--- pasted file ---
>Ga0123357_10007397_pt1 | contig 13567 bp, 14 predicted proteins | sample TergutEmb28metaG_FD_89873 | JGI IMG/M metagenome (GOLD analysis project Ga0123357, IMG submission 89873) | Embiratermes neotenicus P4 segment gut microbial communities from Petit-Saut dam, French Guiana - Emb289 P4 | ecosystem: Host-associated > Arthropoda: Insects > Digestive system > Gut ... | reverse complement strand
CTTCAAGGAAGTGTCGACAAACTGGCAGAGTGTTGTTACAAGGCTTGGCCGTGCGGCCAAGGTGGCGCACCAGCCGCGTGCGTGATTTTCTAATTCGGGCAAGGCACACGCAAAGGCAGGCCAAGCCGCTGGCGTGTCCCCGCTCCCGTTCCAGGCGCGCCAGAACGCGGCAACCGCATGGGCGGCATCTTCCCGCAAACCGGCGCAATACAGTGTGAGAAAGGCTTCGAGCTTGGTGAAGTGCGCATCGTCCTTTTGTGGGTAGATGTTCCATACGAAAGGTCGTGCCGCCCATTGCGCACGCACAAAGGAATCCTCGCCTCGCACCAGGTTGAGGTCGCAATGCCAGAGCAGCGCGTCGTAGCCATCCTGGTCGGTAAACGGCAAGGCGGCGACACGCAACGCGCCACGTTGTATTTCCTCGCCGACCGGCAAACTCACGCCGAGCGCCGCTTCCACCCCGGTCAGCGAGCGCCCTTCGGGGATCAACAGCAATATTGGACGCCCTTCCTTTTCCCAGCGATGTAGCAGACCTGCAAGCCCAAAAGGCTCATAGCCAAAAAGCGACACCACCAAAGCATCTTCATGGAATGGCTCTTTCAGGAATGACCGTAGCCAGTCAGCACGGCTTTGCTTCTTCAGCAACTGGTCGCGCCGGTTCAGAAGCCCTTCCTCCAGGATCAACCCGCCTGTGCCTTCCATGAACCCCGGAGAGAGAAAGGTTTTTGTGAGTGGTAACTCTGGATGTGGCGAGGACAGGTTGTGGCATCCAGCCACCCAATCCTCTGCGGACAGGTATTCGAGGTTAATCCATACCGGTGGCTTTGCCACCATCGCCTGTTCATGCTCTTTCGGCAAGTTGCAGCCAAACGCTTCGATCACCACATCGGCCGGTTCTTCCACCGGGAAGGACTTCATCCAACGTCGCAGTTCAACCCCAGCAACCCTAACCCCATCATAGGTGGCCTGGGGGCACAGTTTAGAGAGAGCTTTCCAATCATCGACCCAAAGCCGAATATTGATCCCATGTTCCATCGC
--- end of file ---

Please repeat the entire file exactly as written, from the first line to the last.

>Ga0123357_10007397_pt1 | contig 13567 bp, 14 predicted proteins | sample TergutEmb28metaG_FD_89873 | JGI IMG/M metagenome (GOLD analysis project Ga0123357, IMG submission 89873) | Embiratermes neotenicus P4 segment gut microbial communities from Petit-Saut dam, French Guiana - Emb289 P4 | ecosystem: Host-associated > Arthropoda: Insects > Digestive system > Gut ... | reverse complement strand
CTTCAAGGAAGTGTCGACAAACTGGCAGAGTGTTGTTACAAGGCTTGGCCGTGCGGCCAAGGTGGCGCACCAGCCGCGTGCGTGATTTTCTAATTCGGGCAAGGCACACGCAAAGGCAGGCCAAGCCGCTGGCGTGTCCCCGCTCCCGTTCCAGGCGCGCCAGAACGCGGCAACCGCATGGGCGGCATCTTCCCGCAAACCGGCGCAATACAGTGTGAGAAAGGCTTCGAGCTTGGTGAAGTGCGCATCGTCCTTTTGTGGGTAGATGTTCCATACGAAAGGTCGTGCCGCCCATTGCGCACGCACAAAGGAATCCTCGCCTCGCACCAGGTTGAGGTCGCAATGCCAGAGCAGCGCGTCGTAGCCATCCTGGTCGGTAAACGGCAAGGCGGCGACACGCAACGCGCCACGTTGTATTTCCTCGCCGACCGGCAAACTCACGCCGAGCGCCGCTTCCACCCCGGTCAGCGAGCGCCCTTCGGGGATCAACAGCAATATTGGACGCCCTTCCTTTTCCCAGCGATGTAGCAGACCTGCAAGCCCAAAAGGCTCATAGCCAAAAAGCGACACCACCAAAGCATCTTCATGGAATGGCTCTTTCAGGAATGACCGTAGCCAGTCAGCACGGCTTTGCTTCTTCAGCAACTGGTCGCGCCGGTTCAGAAGCCCTTCCTCCAGGATCAACCCGCCTGTGCCTTCCATGAACCCCGGAGAGAGAAAGGTTTTTGTGAGTGGTAACTCTGGATGTGGCGAGGACAGGTTGTGGCATCCAGCCACCCAATCCTCTGCGGACAGGTATTCGAGGTTAATCCATACCGGTGGCTTTGCCACCATCGCCTGTTCATGCTCTTTCGGCAAGTTGCAGCCAAACGCTTCGATCACCACATCGGCCGGTTCTTCCACCGGGAAGGACTTCATCCAACGTCGCAGTTCAACCCCAGCAACCCTAACCCCATCATAGGTGGCCTGGGGGCACAGTTTAGAGAGAGCTTTCCAATCATCGACCCAAAGCCGAATATTGATCCCATGTTCCATCGC